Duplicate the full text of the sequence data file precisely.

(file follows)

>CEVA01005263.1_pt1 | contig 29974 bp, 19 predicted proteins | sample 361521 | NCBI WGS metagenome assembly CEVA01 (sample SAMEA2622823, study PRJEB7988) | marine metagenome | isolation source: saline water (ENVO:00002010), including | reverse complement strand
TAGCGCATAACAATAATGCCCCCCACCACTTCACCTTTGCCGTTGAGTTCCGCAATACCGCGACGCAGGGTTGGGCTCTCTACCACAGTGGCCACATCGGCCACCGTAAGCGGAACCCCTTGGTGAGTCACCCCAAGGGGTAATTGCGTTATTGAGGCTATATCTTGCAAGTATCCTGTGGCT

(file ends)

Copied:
>CEVA01005263.1_pt1 | contig 29974 bp, 19 predicted proteins | sample 361521 | NCBI WGS metagenome assembly CEVA01 (sample SAMEA2622823, study PRJEB7988) | marine metagenome | isolation source: saline water (ENVO:00002010), including | reverse complement strand
TAGCGCATAACAATAATGCCCCCCACCACTTCACCTTTGCCGTTGAGTTCCGCAATACCGCGACGCAGGGTTGGGCTCTCTACCACAGTGGCCACATCGGCCACCGTAAGCGGAACCCCTTGGTGAGTCACCCCAAGGGGTAATTGCGTTATTGAGGCTATATCTTGCAAGTATCCTGTGGCT